Monday 24 October 2016

Man's best friends can be the worst because all dogs go to heaven

Published 02/11/2015 | 02:30

(Stock image)
(Stock image)

Cara died eight years ago and she's a great loss to us, but at the start I wasn't that gone on her. I was trying my best to give Cara away or even leave her in a basket outside an orphanage.

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I found her lying face-upright outside our house. The vet said it was a massive heart attack. She was 19 in human years, which is very old in dog years. That was very good, we were told, for a Papillon.

Like I say, I didn't like her at the start. Cara was an informer. It was my custom 20 years ago to stay out late at night after I finished a long shift in our pub. I was always thrown out in good time by my mother but I did find a place where there were late drinks served. This was a gift that I have always had, ever since I first started drinking.

It was 22 years ago today when I came back to work in our pub when all else failed. So as you can imagine this is a hugely emotional day for me in that my mother and father, who gave me the chance to start over, are both gone now. You'd need something to keep you going, and I'm thinking of getting a dog.

The trick back then was to sneak in home, nice and quietly without being noticed, but Cara had woke up the whole house. I tried to bribe her with bits of meat and even sweets. She nearly took my fingers off to get at the meat and the sweets. Cara ate them on the spot and by way of gratitude she kept on barking.

It wasn't that I stayed out late every night, just now and then, but Cara put an end to the surreptitious drinking.

She was for my good and we became great friends. The little Papillon with her floppy ears would wait up until I came home, and sometimes I would bring her for drives in the car to the beach even though she was afraid of the waves. She had human eyes and when Cara looked up at you there was an understanding there somewhere inside of her in a place that, for all our science and biology, we have yet to discover.

Cara was gutsy and kept bigger dogs out of the garden. She even scared off the red fox living up at the top of the wood. That fox was as tall as a greyhound pup and he was the early morning lord of the garden until Cara bluffed him out of it. I had to rescue her from fighting with two huge killer grey crows. Low types they are too, with no sweet song and an insatiable desire for meat.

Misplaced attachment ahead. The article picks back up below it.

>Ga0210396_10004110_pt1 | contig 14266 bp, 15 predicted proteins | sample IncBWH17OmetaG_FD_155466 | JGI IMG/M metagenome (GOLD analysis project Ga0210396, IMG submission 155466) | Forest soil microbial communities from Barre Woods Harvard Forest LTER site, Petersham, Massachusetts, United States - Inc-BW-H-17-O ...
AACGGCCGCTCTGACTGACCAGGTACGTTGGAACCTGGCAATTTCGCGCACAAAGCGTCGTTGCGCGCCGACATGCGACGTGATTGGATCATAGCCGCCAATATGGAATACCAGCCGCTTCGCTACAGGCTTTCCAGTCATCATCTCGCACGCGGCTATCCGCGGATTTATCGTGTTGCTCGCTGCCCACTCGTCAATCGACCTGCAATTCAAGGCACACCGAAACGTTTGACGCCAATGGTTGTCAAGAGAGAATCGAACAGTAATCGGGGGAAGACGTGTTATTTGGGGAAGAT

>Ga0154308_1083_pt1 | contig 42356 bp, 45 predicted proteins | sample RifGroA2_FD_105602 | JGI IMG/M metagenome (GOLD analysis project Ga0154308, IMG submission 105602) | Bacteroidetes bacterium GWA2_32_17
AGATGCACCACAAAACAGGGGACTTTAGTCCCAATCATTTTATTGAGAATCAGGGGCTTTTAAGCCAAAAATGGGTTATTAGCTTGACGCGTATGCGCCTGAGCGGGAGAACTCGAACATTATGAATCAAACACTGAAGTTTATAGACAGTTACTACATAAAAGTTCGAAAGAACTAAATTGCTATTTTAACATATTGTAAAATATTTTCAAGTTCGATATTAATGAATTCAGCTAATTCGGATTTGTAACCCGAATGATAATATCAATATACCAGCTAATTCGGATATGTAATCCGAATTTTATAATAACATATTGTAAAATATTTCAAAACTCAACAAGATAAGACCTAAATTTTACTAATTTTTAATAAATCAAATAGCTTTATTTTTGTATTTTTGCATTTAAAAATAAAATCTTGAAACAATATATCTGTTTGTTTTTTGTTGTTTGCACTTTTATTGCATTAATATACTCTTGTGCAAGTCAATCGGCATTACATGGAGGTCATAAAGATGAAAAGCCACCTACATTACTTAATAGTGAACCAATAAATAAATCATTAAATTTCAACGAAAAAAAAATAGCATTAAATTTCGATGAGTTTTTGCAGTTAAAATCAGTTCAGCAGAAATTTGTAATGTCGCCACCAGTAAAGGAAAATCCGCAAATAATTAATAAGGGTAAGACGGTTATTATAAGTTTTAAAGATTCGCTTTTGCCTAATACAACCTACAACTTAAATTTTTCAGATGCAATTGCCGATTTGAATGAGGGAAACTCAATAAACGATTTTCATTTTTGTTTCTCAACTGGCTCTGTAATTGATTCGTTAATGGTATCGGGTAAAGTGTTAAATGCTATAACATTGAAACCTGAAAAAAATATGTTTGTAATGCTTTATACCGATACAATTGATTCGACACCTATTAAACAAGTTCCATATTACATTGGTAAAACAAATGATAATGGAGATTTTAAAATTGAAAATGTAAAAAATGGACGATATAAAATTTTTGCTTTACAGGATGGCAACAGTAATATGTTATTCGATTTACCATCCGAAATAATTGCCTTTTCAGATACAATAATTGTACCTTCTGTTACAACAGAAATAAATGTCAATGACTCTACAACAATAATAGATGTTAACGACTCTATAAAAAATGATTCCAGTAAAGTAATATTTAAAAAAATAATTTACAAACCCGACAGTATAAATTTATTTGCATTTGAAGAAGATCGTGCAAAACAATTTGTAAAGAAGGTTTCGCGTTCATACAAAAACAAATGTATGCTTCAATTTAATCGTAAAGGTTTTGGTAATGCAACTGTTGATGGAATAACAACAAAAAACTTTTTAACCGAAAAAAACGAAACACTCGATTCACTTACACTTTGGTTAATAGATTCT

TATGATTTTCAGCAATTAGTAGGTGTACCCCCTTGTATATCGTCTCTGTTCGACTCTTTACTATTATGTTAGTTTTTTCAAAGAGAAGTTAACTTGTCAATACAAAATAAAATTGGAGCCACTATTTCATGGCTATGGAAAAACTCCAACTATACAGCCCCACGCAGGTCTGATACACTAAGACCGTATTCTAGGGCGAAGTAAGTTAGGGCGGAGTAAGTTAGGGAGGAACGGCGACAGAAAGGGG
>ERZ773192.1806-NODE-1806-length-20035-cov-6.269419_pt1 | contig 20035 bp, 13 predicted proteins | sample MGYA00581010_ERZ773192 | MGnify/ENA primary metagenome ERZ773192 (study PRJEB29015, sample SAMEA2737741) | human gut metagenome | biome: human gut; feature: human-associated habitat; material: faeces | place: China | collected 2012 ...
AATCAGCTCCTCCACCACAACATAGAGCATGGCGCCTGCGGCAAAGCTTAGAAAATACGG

The kids would pull and drag at Cara and catch her by the tail but never once did she lose her temper or snap. Cara was patient and caring.

The little dog with the floppy ears and the brown and white dappled coat picked up on the mood of the house and if there were problems she tried to cheer us up by jumping up on the seat next to us.

The kids were heartbroken when she died. We buried Cara under a tree in the garden. Here's one for you, if you have lost a beloved pet and it helps the kids to get over the death. We put up a plastic headstone attached to a last post. I wrote the epitaph myself. The requiem reads: "Cara you were well named." Cara is the Irish for friend.

We didn't get another dog since.

Then today, as I was walking down the town, I met a man who is nearly always in good form but this morning he was very down. "Our little dog was killed by a car. The kids are heartbroken."

We talked for a while there on the side of the street under the statue of St Patrick and the man said he was never again going to get another dog. I knew how he felt.

But by the end of the conversation he had talked himself round to getting a new dog. "For the kids' sake."

And so it was I put it to the family that we should replace Cara. There's a debate going on. I was always mad about Border Collies. I love their athleticism and their temperament above all. I'm not gone on big savage dogs descended from wolves.

Butch Browne was the first collie I knew well. We were great friends. I was his owners' butcher's boy and Butch went everywhere with me. Eric Browne, who was Butch's owner, is a natural with dogs. He got it from his dad, Berkie. It seems Berkie had a special whistle and when he tooted half the dogs in town came along with him for a walk. Dogs love Eric. One look from him and they know what they should do.

Once when another pal of mine was asked take his dog out of a restaurant, he was highly indignant which as you all probably know, is even more indignant than indignant. Said my friend to the management team, "She is better bred than half of ye, and she has better manners than the other half of ye."

Patsy Hickey, who drove the trains in England, lost his little dog this day last week and he says he's not sure if he'll get another dog due to being "so lonesome after them when they're gone". Another friend was grieving for her late dad's old dog.

I asked Eric to be on the look-out. Just to see. No decision has been made yet. He's says he'll try for a collie as well bred as Butch, whose grandmother starred on 'One Man and His Dog'.

Irish Independent

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